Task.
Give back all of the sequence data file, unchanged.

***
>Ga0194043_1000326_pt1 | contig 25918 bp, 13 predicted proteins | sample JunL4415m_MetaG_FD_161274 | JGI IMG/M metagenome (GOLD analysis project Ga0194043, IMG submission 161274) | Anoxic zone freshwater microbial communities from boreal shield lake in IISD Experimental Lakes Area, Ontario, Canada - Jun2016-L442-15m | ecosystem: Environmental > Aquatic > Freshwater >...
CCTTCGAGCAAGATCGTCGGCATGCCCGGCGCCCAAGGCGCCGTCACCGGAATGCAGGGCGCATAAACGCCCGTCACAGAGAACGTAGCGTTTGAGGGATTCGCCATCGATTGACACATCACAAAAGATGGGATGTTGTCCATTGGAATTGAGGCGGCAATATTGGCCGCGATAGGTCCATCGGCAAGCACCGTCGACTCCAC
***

>Ga0194043_1000326_pt1 | contig 25918 bp, 13 predicted proteins | sample JunL4415m_MetaG_FD_161274 | JGI IMG/M metagenome (GOLD analysis project Ga0194043, IMG submission 161274) | Anoxic zone freshwater microbial communities from boreal shield lake in IISD Experimental Lakes Area, Ontario, Canada - Jun2016-L442-15m | ecosystem: Environmental > Aquatic > Freshwater >...
CCTTCGAGCAAGATCGTCGGCATGCCCGGCGCCCAAGGCGCCGTCACCGGAATGCAGGGCGCATAAACGCCCGTCACAGAGAACGTAGCGTTTGAGGGATTCGCCATCGATTGACACATCACAAAAGATGGGATGTTGTCCATTGGAATTGAGGCGGCAATATTGGCCGCGATAGGTCCATCGGCAAGCACCGTCGACTCCAC